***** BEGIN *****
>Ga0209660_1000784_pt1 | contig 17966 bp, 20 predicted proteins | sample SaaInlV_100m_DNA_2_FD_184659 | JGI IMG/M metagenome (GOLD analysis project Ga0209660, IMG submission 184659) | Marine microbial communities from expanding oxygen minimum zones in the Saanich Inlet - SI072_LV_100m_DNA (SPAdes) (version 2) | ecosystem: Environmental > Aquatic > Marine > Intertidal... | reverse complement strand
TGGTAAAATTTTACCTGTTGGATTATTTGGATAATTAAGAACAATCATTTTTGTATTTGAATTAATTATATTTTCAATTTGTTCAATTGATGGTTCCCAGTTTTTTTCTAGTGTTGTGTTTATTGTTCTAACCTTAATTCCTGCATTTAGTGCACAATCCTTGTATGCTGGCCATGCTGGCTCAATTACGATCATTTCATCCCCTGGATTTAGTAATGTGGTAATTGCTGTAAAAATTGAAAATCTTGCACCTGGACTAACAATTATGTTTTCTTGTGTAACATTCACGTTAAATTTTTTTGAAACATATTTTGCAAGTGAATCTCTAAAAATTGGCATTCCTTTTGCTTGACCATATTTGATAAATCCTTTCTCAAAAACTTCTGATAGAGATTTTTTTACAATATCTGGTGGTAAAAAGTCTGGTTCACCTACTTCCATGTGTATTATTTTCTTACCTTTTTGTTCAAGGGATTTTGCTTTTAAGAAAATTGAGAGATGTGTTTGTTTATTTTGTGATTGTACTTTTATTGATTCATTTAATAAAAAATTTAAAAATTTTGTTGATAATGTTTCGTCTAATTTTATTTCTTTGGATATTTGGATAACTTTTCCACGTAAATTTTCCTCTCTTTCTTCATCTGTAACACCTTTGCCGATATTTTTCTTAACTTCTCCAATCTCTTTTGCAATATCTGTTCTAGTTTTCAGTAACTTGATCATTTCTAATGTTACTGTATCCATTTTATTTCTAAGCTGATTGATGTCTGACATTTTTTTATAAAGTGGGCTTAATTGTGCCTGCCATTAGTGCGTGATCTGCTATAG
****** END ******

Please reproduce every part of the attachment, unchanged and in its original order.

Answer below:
>Ga0209660_1000784_pt1 | contig 17966 bp, 20 predicted proteins | sample SaaInlV_100m_DNA_2_FD_184659 | JGI IMG/M metagenome (GOLD analysis project Ga0209660, IMG submission 184659) | Marine microbial communities from expanding oxygen minimum zones in the Saanich Inlet - SI072_LV_100m_DNA (SPAdes) (version 2) | ecosystem: Environmental > Aquatic > Marine > Intertidal... | reverse complement strand
TGGTAAAATTTTACCTGTTGGATTATTTGGATAATTAAGAACAATCATTTTTGTATTTGAATTAATTATATTTTCAATTTGTTCAATTGATGGTTCCCAGTTTTTTTCTAGTGTTGTGTTTATTGTTCTAACCTTAATTCCTGCATTTAGTGCACAATCCTTGTATGCTGGCCATGCTGGCTCAATTACGATCATTTCATCCCCTGGATTTAGTAATGTGGTAATTGCTGTAAAAATTGAAAATCTTGCACCTGGACTAACAATTATGTTTTCTTGTGTAACATTCACGTTAAATTTTTTTGAAACATATTTTGCAAGTGAATCTCTAAAAATTGGCATTCCTTTTGCTTGACCATATTTGATAAATCCTTTCTCAAAAACTTCTGATAGAGATTTTTTTACAATATCTGGTGGTAAAAAGTCTGGTTCACCTACTTCCATGTGTATTATTTTCTTACCTTTTTGTTCAAGGGATTTTGCTTTTAAGAAAATTGAGAGATGTGTTTGTTTATTTTGTGATTGTACTTTTATTGATTCATTTAATAAAAAATTTAAAAATTTTGTTGATAATGTTTCGTCTAATTTTATTTCTTTGGATATTTGGATAACTTTTCCACGTAAATTTTCCTCTCTTTCTTCATCTGTAACACCTTTGCCGATATTTTTCTTAACTTCTCCAATCTCTTTTGCAATATCTGTTCTAGTTTTCAGTAACTTGATCATTTCTAATGTTACTGTATCCATTTTATTTCTAAGCTGATTGATGTCTGACATTTTTTTATAAAGTGGGCTTAATTGTGCCTGCCATTAGTGCGTGATCTGCTATAG